Following on from Lisa Hill's list of 12 debut novelists from Australia and New Zealand with a promising future, I thought it might be nice to go to the other end of the scale and look at writers who have been around for a long time. Who are the classic authors from these countries that we should know about?
Sue, who lives in Australia and blogs at Whispering Gums, seemed the perfect person to ask:
‘A classic is a book that has never finished saying what it has to say.’ (Italo Calvino)
Most readers I’ve noticed – and I include myself in this – mostly read recent books. That’s not surprising, I suppose. We all like to be in touch with what’s going on around us, and be able to join in the conversation about current books. But, what about older books – those that have stood the test of time, and that have laid the foundation for contemporary literature? They are worth including in our reading diet.
So, when Kim asked me to write a post on classics (or, older books, as how do we define “a classic”), I jumped at the chance. We agreed that I’d do it by naming some authors rather than by simply listing a few books. Even so, it is a very select list. There are many, many great “older” Aussie books. This list just gets your toes in the water!
So, here goes, in order of the author’s birth!
Any list like this has to start with Franklin — she endowed our most important literary award, the Miles Franklin. Moreover, one of her middle names, Stella, has been adopted for our new women-only literary prize. Miles Franklin wrote many books of fiction and non-fiction, but by far her most famous is My Brilliant Career (1901). It’s heavily autobiographical and tells the story of a young woman from a grazing family who is desperate to become a writer. It is still relevant as an account of a feisty, independent young woman who is prepared to buck her family’s expectations to follow her dream.
Christina Stead (1902-1983)
Stead is, possibly, one of Australia’s most under-appreciated writers. She is best known for her novels The Man Who Loved Children and For Love Alone. Instead of arguing for her myself, I’ll let American author Jonathan Franzen speak:
Although “The Man Who Loved Children” is probably too difficult (difficult to stomach, difficult to allow into your heart) to gain a mass following, it’s certainly less difficult than other novels common to college syllabuses, and it’s the kind of book that, if it is for you, is really for you. I’m convinced that there are tens of thousands of people in this country who would bless the day the book was published, if only they could be exposed to it.
I rest my case – read her if you dare!
Patrick White (1912-1990)
This list of course has to include Patrick White, Australia’s only Nobel Laureate for Literature. He was a rather irascible soul, and absolutely refused for his first novel, Happy Valley, to be published again in his lifetime. Fortunately, Text Publishing released it as part of its Australian Classics series, letting us all see where this writer started. It’s a good read, and is a readable introduction to some of White’s main preoccupations – lives frustrated by the inability (or refusal) to rise above the restrictions of their circumstances. My absolute favourite White, though, is Voss, his re-imagination of the tragic Australian explorer (we have many of those!), Leichhardt.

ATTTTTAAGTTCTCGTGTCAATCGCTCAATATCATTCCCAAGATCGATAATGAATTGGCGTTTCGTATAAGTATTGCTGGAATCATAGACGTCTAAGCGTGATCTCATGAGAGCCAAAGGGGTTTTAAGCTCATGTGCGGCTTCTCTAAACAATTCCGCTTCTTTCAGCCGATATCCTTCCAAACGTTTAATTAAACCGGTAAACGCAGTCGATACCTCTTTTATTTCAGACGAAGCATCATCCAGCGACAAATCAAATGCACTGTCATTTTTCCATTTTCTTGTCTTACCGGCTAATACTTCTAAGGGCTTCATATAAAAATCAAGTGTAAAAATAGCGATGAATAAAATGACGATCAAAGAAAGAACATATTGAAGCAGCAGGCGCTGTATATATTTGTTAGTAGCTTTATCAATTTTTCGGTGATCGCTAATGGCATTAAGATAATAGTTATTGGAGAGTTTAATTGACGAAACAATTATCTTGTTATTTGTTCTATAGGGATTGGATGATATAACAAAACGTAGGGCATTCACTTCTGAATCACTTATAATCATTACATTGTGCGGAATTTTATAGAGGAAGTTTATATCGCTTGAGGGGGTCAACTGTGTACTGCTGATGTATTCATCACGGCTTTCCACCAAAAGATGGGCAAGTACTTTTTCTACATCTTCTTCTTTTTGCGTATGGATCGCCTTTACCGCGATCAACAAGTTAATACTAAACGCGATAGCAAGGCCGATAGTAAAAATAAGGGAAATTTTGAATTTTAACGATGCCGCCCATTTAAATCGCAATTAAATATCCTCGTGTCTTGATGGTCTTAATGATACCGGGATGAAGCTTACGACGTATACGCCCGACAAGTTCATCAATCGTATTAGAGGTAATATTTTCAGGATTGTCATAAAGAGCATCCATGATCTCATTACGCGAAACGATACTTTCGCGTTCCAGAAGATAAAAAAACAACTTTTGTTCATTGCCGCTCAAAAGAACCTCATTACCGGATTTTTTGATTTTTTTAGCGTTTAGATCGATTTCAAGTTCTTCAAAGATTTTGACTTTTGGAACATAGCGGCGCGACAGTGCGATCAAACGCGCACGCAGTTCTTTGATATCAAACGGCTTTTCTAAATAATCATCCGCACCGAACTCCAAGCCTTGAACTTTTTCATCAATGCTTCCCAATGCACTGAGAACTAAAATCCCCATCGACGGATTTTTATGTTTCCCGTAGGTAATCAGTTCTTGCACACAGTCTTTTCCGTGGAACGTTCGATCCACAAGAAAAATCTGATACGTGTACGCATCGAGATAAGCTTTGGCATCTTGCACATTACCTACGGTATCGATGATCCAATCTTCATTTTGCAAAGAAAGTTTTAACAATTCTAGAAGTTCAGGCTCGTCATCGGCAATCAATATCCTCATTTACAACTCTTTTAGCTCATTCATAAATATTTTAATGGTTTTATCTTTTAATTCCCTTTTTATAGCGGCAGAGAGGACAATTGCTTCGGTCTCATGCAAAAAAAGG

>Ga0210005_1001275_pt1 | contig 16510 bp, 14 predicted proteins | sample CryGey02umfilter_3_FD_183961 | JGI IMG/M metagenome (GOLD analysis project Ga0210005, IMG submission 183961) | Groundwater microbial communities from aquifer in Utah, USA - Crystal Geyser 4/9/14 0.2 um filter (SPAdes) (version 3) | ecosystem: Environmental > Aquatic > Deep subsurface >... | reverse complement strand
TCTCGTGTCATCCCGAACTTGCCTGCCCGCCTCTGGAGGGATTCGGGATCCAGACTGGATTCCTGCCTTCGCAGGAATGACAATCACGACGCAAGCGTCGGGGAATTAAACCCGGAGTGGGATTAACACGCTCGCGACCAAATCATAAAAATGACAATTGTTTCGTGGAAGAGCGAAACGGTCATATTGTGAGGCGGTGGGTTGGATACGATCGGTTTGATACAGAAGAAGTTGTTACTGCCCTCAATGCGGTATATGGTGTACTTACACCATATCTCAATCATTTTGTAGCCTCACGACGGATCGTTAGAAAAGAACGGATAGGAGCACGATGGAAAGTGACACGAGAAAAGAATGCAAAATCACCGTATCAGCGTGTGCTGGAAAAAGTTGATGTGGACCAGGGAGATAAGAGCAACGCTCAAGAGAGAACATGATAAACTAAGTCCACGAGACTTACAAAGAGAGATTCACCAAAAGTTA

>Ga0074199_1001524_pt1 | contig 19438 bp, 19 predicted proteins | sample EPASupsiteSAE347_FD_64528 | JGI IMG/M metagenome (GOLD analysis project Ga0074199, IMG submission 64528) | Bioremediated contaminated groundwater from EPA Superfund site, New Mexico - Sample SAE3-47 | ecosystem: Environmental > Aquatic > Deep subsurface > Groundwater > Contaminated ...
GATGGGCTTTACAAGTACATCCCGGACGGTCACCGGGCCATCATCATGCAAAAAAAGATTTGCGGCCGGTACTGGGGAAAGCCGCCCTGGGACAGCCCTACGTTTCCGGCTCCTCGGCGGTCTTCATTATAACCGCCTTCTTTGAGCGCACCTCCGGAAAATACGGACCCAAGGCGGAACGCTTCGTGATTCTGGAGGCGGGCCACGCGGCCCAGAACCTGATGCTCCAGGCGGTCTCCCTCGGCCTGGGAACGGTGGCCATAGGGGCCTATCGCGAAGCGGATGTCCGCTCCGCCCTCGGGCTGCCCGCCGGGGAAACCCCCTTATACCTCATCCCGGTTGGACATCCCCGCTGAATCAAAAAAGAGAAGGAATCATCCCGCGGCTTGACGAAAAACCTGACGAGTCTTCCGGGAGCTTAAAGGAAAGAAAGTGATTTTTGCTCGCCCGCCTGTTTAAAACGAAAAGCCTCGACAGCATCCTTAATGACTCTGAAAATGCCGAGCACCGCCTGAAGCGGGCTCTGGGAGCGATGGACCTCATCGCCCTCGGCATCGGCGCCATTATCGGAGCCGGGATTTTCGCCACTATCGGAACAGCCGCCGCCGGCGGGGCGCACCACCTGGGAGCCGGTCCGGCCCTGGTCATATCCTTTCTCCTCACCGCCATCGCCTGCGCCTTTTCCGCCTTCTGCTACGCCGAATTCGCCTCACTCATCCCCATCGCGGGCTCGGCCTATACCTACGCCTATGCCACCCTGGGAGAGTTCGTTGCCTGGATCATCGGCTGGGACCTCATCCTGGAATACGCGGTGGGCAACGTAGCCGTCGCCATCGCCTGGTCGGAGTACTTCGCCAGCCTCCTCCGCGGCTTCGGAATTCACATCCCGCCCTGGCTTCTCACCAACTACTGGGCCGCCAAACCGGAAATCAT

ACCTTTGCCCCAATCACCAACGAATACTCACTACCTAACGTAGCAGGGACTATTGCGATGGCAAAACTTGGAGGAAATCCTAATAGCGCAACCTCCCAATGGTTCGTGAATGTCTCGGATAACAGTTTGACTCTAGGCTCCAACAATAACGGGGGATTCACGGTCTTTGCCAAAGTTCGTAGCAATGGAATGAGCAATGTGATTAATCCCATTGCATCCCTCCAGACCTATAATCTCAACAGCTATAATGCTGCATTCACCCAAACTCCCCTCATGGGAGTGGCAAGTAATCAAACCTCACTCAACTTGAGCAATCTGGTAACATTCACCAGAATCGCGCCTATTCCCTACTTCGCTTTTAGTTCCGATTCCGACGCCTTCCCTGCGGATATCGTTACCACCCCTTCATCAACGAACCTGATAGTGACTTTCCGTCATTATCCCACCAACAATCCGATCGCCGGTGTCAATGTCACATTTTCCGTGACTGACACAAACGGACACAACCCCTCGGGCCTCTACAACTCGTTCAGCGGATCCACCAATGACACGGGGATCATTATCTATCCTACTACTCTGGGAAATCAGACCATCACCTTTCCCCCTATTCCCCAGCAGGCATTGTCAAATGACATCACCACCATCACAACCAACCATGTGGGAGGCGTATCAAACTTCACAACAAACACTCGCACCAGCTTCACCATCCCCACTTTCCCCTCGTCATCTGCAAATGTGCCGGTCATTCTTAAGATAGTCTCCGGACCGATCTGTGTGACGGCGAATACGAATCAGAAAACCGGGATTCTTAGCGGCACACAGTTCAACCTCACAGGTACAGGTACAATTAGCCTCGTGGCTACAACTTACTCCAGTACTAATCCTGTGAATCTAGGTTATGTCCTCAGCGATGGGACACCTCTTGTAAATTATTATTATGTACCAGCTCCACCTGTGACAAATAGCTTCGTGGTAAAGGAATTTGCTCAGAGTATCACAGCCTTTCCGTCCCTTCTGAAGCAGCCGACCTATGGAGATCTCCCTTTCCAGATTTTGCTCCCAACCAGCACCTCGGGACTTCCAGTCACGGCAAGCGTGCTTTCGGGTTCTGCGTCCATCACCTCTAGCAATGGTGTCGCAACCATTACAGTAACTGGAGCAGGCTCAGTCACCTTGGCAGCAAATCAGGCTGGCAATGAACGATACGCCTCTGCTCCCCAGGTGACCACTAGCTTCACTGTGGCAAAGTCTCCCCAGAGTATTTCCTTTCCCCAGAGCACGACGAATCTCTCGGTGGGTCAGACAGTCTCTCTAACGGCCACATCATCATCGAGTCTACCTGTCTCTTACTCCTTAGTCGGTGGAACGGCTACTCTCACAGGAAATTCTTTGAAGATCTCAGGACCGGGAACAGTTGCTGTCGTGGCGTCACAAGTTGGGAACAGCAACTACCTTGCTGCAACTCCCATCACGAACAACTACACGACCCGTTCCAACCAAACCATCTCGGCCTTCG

In discussions about that problematical question, “the great Australian novel”, one of the books regularly put forward is George Johnston’s My Brother Jack, the first in his trilogy of semi-autobiographical novels. In the novel, the narrator, a successful journalist, contrasts his life with his brother, Jack, a “typical” Aussie bloke, uneducated, hardworking, a good mate, and more interested in things physical than intellectual. Johnston was married to author Charmian Clift and they remain one of Australia’s best-known literary couples.
Ruth Park (1917-2010)
New Zealand born Ruth Park made her literary career in Australia, after marrying Australian writer D’Arcy Niland. She won the 1977 Miles Franklin Award with her moving and very readable saga, Swords and Crowns and Rings, but she is best known for her Harp in the South trilogy about the Darcy family. The first two published novels (Harp in the South and Poor Man’s Orange) chronicle the family’s struggles to survive in the slums of Sydney, while Missus, which was published much later, tells the story of the parents before they came to Sydney. I love Park for the warmth of her writing about real characters, who struggle to cope with hard times in hard places. She’s still relevant for this very reason – and is, besides, a darned good read.
Thanks, Whispering Gums, for composing this wonderful list. I'm especially pleased to see George Johnston on it because I've read all his work and My Brother Jack is my favourite book of all time! Also delighted to see Ruth Park here. Her trilogy is highly recommended. I would also add her husband, D'Arcy Niland, to the list, as his novel The Shiralee, which I reviewed a few years back, is an absolute classic. I loved it so much I sourced all his other books online (they were all out of print) and I have a tidy little pile here ready to explore when the mood strikes!
Has anyone read any of these authors? Or can you suggest other classic writers from Australia and New Zealand worth looking out for?
NB: All pictures are taken from Wikipedia/GoodReads and reproduced under the relevent Creative Commons licence.